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Playing "Out" of The Band: Levon Helm Remains The Voice of America

By Mark T. Gould

From Mark's Sound Waves Column, August 2009. The text is copyrighted, please do not copy or redistribute.

Amid all the false prophecy generated by the Warhol-influenced 15 minutes of pseudo-fame surrounding the "American Idol-America's Got Talent" dumbing down of what passes for musical talent these days, it is indeed gratifying that we can still turn to the magnificent, timeless Levon Helm as the musical voice and conscience of America.

From love to remorse, from pleasure to pain, from torment to acceptance, from hope to despair, and yes, from Saturday night to Sunday morning, the road-toughened, wistful, yet still joyful Helm drawl continues to portend a musical odyssey, a grandeur and a poignant reminder of who, what and where we are.

Certainly, any account of Helm's enormous contribution to American music and culture has to start with his place in the Band, arguably the finest of all the American groups of the latter part of the 20th century. Without his magical, narrative tone of voice, those classic Band history lessons, "The Night They Drove Old Dixie Down," "King Harvest (Has Surely Come)," "Acadian Driftwood," and a host of others, would have been merely where they started, as songs. Great songs mind you, but just songs nonetheless.

Yet, his career beyond the Band has lasted so many more years, and his fans and listeners have been fortunate to hear that most truly American voice project a grit and intensity that has long cast an influence far beyond that group, to the point where we no longer should refer to him as "Band drummer and vocalist" Levon Helm, but rather, and more accurately, "American drummer and vocalist" Levon Helm.

Nowhere is that truth more self-evident than in Helm's latest release, "Electric Dirt," a more than formidable companion to the now two-year old "Dirt Farmer," continuing a comeback that proves, once and for all, that this native of Turkey Scratch, Arkansas, has kicked throat cancer's ass and returned to the top of his game.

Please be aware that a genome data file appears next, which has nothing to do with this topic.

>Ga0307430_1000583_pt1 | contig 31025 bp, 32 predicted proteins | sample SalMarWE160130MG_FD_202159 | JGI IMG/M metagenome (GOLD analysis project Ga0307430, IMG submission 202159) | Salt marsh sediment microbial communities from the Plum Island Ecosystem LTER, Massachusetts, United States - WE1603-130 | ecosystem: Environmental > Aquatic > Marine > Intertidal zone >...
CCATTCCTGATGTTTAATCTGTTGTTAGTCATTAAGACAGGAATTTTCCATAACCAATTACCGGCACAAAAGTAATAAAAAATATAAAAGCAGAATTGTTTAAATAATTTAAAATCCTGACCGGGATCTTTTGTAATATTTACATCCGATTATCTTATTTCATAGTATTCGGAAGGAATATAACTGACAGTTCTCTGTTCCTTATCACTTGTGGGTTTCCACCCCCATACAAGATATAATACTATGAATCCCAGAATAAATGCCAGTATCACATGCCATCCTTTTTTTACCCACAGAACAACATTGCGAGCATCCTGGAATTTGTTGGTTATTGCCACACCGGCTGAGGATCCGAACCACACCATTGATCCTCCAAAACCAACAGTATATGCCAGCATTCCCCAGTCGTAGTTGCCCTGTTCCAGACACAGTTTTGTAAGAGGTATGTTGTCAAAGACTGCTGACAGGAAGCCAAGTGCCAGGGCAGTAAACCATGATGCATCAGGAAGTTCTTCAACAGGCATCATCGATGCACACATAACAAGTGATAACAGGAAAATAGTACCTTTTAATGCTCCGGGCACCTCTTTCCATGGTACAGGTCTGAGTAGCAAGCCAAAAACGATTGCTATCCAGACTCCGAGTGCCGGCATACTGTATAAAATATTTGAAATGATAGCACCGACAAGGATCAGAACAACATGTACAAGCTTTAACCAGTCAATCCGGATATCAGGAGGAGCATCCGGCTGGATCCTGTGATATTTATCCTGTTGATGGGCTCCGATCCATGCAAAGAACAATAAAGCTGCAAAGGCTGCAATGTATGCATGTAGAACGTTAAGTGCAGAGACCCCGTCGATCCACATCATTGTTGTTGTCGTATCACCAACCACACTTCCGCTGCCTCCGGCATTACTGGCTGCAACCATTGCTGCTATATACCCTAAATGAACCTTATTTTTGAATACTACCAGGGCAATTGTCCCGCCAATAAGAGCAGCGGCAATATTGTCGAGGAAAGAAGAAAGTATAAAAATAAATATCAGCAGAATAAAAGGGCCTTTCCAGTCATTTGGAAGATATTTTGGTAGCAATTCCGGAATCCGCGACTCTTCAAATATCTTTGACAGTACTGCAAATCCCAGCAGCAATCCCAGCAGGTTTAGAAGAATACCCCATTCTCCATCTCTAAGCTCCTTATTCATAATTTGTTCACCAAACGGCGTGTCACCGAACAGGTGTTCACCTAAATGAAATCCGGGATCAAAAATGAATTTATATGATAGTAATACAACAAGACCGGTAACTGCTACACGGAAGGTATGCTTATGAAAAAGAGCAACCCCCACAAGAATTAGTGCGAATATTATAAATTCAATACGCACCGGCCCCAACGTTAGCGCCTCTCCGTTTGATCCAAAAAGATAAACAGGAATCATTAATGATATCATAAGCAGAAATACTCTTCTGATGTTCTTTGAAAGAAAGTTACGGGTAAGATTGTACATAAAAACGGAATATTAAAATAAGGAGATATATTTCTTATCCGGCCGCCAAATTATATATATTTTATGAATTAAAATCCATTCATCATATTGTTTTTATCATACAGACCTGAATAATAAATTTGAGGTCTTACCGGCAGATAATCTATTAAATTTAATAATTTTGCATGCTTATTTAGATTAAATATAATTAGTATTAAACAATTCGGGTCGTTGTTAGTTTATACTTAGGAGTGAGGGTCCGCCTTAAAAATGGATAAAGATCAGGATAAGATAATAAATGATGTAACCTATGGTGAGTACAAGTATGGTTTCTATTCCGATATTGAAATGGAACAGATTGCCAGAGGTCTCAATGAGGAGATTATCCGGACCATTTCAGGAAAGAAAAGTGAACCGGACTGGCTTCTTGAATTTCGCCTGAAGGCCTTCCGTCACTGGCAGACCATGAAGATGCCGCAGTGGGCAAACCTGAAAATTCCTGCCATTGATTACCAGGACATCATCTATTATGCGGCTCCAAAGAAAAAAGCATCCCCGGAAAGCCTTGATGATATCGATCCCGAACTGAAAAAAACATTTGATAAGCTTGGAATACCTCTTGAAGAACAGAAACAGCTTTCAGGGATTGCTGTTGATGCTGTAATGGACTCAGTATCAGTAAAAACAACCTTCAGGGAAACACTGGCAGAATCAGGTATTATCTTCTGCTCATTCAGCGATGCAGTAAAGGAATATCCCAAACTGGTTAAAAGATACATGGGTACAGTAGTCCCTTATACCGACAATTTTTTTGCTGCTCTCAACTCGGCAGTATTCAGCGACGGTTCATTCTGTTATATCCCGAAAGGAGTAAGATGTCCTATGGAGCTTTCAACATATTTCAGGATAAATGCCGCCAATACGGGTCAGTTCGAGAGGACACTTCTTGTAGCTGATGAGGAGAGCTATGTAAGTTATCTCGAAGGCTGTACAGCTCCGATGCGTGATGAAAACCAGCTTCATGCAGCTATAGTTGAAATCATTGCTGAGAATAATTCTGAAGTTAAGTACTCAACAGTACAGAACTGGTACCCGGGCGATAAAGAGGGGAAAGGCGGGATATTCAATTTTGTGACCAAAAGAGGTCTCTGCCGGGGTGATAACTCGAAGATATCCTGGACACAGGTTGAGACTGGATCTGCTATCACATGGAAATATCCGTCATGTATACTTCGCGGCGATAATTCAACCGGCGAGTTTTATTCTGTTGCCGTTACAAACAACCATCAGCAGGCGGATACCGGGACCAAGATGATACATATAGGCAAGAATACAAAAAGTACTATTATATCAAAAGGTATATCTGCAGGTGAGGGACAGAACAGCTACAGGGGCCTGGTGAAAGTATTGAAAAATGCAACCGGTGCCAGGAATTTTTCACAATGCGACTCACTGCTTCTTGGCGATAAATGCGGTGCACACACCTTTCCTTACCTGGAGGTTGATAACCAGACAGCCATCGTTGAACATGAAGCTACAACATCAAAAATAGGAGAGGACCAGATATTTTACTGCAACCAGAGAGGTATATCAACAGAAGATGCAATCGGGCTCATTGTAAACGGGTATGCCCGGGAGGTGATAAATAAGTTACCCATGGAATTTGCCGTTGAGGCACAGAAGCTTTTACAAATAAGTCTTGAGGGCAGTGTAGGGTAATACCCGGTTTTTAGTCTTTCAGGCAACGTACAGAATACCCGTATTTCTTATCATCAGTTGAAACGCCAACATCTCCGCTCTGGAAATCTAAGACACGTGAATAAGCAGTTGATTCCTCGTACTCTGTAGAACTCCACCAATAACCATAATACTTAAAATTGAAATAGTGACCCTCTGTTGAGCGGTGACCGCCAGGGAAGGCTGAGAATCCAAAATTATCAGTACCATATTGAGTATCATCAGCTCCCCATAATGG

Where "Farmer" was more rural in nature and content, "Dirt" seems more, well, electric, although within the confines of the steadfastly even and controlled, yet joyous, manner that Helm always seems to project. Once again utilizing the myriad talents of producer, arranger, writer and uber-musician Larry Campbell, as well as the equally emotional vocals of daughter Amy Helm and the superb Teresa Williams, Helm embodies the music with his soulful southern heritage, and thus makes every song, no make that every note and word, his own.

The choice of cover songs is as customarily eclectic as the breadth of Helm's career, encompassing a wide variety of rock, blues, country and gospel, that is to say the essence of Levon Helm's musical legacy. The record runs the gamut from a cover of the Grateful Dead's "Tennessee Jed," in which Helm, as always, makes a classic his own; to Carter Stanley's "White Dove," a woeful masterpiece that harkens back to the sound of "Farmer;" to "When I Go Away," which beckons for joy over mourning at the singer's own funeral.

Helm again joins forces on "Dirt" with New Orleans musical legend Allen Toussaint, for the first time since the latter arranged the horns for the Band's classic live album, "Rock of Ages," better than three decades ago. Their "Dirt" collaborations on Randy Newman's "Kingfish" and Billy Taylor's "I Wish I Knew How It Would Feel to Be Free" sound as powerful as anything they did back in the day.

The phrase "roots music" has become hackneyed to the point of redundancy, but, ironically, there may be no better way to describe the voice and sound, the realism and the genuineness of Levon Helm, who continues, with "Electric Dirt," to define and legitimize, musically, what it means to be an American, and to be in America.

Don't get me wrong. There are many genuine, heartfelt "Voices of America" out there, including the famous, like Springsteen, Petty, Seger, Fogerty, Dylan, Lucinda Williams, and Emmylou Harris, and the not so, but should be, famous, like Dave Alvin, Jack Sundrud, Keith Miles, Buddy and Julie Miller, Lou Ann Barton, Helen Darling, and many others.

In his unique way, though, Levon Helm remains the musical beacon, and the conscience, of all that makes America, and us, what we are today.

Long may he run.

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